mon 18/10/2021

Paris

DVD/Blu-ray: Maigret - The Complete Series

This weighty box set contains all 52 episodes of the BBC’s take on George Simenon's Maigret, four seasons of which were made and broadcast between 1960 and 1963. Given how much vintage BBC material has been wiped, that this series can now be watched...

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Isamu Noguchi, Barbican review – the most elegant exhibition in town

Isamu Noguchi may not be a household name, yet one strand of his work is incredibly familiar. In 1951 he visited a lamp factory in Gifu, a Japanese city famous for its paper lanterns. This prompted him to design the lampshades that, for decades,...

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Gagarine review - hazy cosmic jive in a Paris banlieue

This is the story of a boy and a building. Sixteen-year-old Youri (newcomer Alseni Bathily) lives, with his telescope, in Cité Gagarine, a vast red-brick Sixties apartment complex in Ivry-sur-Seine, an eastern suburb of Paris governed by the French...

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DVD/Blu-ray: Mr Klein

Joseph Losey’s career covered a great deal of ground, and several continents. From The Boy with the Green Hair, a noirish sci-fi film from 1948, through to his richly psychological collaborations with Harold Pinter, The Servant (1963), Accident (...

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Classical CDs: Soviet symphonies, popular classics and percussion

 Louise Farrenc; Symphonies 1&3 Insula Orchestra/Laurence Equilbey (Erato)Louise Farrenc’s music is good as you’d expect from a precocious talent who’d studied piano with Hummel and composition with Reicha. Born in 1804, Farrenc’s...

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Sophie Taeuber-Arp, Tate Modern review - a creative talent that knew no bounds

Sophie Taeuber-Arp gave her work titles like Movement of Lines, yet there’s nothing dull about her drawings and paintings. In her hands, the simplest compositions sizzle with tension and dance with implied motion. Animated Circles 1934 (main picture...

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French Exit review - Michelle Pfeiffer faces mortality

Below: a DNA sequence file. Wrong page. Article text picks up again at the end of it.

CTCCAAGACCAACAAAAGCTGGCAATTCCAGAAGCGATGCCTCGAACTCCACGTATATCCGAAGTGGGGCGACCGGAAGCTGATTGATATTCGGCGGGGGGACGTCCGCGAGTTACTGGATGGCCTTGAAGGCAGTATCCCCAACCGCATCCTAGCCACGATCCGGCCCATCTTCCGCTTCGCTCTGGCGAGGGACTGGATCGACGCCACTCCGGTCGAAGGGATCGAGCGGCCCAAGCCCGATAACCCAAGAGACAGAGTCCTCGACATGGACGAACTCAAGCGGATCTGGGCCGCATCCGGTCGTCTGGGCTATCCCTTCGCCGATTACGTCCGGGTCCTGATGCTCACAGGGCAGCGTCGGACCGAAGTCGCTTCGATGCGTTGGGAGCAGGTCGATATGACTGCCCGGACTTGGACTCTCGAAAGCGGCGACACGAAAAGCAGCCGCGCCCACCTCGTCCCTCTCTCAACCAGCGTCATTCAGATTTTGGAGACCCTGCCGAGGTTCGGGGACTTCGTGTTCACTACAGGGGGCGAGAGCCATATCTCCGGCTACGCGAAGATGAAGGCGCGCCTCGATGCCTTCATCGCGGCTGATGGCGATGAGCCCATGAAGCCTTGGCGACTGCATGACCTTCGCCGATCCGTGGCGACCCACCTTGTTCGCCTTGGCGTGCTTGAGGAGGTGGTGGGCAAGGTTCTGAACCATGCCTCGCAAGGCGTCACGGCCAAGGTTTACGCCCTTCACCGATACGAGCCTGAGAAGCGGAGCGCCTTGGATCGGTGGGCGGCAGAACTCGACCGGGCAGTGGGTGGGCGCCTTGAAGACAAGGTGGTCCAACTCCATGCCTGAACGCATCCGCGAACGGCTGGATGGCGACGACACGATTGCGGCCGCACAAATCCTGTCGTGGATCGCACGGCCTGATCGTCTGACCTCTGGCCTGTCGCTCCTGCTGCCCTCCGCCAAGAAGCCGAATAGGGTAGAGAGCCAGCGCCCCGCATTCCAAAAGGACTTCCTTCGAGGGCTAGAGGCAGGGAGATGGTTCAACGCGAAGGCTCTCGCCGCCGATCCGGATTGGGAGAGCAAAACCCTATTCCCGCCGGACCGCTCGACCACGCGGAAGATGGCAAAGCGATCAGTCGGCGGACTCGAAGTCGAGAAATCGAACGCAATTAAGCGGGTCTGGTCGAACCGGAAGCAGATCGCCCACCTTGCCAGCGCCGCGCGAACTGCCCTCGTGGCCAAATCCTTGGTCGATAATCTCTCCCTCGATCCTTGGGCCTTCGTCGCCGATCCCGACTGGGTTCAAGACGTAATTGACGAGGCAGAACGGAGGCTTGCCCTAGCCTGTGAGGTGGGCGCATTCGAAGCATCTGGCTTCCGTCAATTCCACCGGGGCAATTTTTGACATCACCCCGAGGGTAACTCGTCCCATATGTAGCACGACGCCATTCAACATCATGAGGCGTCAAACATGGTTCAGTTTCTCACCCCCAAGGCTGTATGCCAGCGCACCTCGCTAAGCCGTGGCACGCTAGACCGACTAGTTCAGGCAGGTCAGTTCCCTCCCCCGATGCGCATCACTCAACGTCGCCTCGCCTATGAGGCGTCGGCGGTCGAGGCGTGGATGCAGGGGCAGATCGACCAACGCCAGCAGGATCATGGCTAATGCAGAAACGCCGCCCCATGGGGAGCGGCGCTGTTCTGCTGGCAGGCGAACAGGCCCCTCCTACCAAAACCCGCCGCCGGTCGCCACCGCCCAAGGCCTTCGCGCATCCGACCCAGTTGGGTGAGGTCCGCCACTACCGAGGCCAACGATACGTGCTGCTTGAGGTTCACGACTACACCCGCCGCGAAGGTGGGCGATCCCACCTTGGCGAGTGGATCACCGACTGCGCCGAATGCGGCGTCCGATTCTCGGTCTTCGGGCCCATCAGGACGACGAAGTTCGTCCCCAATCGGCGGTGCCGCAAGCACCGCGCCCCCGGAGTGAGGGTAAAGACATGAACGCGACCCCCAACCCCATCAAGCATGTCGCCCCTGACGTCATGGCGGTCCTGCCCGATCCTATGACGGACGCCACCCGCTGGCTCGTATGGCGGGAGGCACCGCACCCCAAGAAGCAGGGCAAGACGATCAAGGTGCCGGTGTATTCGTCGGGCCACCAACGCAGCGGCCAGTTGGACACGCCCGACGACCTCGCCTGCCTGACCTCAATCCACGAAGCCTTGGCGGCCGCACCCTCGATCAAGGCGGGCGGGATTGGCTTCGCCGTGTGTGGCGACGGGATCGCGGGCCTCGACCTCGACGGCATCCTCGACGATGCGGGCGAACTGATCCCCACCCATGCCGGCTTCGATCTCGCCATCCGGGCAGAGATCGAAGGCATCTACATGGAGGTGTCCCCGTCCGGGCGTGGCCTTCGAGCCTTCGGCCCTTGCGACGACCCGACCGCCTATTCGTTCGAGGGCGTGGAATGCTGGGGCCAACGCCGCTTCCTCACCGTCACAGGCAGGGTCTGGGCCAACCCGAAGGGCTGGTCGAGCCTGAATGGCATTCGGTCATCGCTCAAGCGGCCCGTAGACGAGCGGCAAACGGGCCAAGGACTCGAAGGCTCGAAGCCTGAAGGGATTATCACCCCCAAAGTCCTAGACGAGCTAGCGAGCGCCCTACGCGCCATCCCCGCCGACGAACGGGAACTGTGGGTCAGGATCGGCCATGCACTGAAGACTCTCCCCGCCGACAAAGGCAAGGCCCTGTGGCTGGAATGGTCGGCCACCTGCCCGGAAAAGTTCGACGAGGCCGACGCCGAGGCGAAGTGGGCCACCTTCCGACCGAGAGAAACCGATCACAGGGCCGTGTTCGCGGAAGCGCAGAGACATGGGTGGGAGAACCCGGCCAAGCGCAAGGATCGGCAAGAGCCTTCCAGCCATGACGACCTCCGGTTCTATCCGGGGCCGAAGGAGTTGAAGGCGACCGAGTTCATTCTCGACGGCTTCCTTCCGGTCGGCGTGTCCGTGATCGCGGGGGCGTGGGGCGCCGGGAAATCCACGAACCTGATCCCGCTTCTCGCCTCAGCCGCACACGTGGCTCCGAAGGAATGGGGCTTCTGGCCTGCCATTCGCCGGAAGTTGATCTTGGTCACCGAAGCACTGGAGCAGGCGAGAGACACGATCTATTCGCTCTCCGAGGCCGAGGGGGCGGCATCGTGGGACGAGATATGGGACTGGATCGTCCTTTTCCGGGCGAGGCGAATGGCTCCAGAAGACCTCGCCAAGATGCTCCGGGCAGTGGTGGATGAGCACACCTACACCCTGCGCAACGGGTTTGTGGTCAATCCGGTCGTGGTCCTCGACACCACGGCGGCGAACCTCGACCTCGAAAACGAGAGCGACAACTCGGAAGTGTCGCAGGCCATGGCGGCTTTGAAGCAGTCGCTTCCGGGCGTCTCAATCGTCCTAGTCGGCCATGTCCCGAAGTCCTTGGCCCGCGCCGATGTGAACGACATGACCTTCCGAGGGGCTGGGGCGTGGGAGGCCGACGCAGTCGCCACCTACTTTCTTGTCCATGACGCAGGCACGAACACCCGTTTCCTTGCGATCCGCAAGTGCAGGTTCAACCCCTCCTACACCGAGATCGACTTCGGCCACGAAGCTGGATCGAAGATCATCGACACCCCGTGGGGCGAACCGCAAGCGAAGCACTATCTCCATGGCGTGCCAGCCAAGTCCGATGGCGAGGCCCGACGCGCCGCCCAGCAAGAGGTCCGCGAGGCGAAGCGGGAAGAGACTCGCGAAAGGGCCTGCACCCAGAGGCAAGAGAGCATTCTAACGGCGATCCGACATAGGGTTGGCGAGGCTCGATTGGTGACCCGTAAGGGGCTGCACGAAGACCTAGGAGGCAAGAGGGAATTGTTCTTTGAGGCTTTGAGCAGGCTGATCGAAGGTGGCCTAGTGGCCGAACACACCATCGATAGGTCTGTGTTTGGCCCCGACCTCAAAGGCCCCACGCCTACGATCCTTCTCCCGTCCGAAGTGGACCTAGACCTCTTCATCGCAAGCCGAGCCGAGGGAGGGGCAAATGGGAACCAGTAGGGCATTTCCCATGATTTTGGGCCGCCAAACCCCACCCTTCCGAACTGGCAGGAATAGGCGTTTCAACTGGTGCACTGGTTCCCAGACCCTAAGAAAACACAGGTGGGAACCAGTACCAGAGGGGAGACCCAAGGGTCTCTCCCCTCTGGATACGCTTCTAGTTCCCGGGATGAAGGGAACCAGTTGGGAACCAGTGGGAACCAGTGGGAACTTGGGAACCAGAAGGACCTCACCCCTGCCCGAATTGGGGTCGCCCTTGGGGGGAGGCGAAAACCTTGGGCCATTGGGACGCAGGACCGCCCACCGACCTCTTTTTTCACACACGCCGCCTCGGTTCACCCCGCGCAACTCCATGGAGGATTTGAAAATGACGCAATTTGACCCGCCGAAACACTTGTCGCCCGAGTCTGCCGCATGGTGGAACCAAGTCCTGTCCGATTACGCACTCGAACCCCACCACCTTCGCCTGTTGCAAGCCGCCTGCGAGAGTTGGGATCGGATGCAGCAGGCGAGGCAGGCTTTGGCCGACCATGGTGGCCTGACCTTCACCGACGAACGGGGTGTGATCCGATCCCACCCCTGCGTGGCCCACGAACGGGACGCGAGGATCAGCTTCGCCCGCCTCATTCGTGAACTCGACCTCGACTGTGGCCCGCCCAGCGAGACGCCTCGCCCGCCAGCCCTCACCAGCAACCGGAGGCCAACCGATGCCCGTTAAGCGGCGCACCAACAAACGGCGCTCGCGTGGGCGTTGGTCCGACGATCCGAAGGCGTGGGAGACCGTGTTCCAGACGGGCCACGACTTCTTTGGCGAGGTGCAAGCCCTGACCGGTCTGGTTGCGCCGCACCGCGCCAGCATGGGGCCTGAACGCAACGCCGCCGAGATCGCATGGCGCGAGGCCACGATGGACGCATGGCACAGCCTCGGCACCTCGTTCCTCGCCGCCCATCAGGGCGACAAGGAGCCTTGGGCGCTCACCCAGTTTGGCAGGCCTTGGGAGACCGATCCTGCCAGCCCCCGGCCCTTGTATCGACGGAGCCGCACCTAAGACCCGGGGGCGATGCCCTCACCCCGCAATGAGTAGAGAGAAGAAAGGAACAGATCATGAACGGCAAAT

Michelle Pfeiffer all but purrs her way through French Exit, as befits a splendid actress who cut a memorable Catwoman onscreen nearly thirty years ago. Playing a New York grande dame who deals with bankruptcy by decamping with her son Malcolm (...

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Victoria Mas: The Mad Women's Ball review - compelling plot meets disquieting history

To this day, if you take a stroll down Paris’ Boulevard de l’Hôpital, you’ll come across an imposing building: the Hôpital Pitié-Salpêtrière. It’s one of Europe’s foremost hospitals. It’s the place where 20th-century icons Josephine Baker and Michel...

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Lupin, Part 2, Netflix review - master of disguise versus racists and lies

Lupin isn’t really about the fictional character it’s named after (the gentleman thief Arsène Lupin, created in 1905 by French writer Maurice Leblanc), but about Assane Diop, who’s an obsessive fan of the Lupin novels. He’s also a gentleman thief...

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La traviata, Opera Holland Park review – a revival in rude health

Loudly and painfully, the consumptive Violetta wheezes before we hear a single note. Her pitiful gasping for the breath that deserts her precedes the prelude to Opera Holland Park’s La traviata; the same effect ushers in Act Three. At first I...

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Blu-ray: Charade

Audrey Hepburn and Cary Grant in Paris in the summer: Charade was the last word in old Hollywood’s glamorous cool. It was almost the last word for Grant, feeling if not looking his age. Its tricksy, trapdoor plot, with a baffled Hepburn hunted for a...

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Album: LOUISAHHH - The Practice of Freedom (HE.SHE.THEY.)

Somewhere in dance culture or other, the Eighties revival has now been going on more than twice as long as the actual Eighties did. Starting around 1998, it reached an initial peak in the early 2000s as the dayglo-fashion led electroclash, but...

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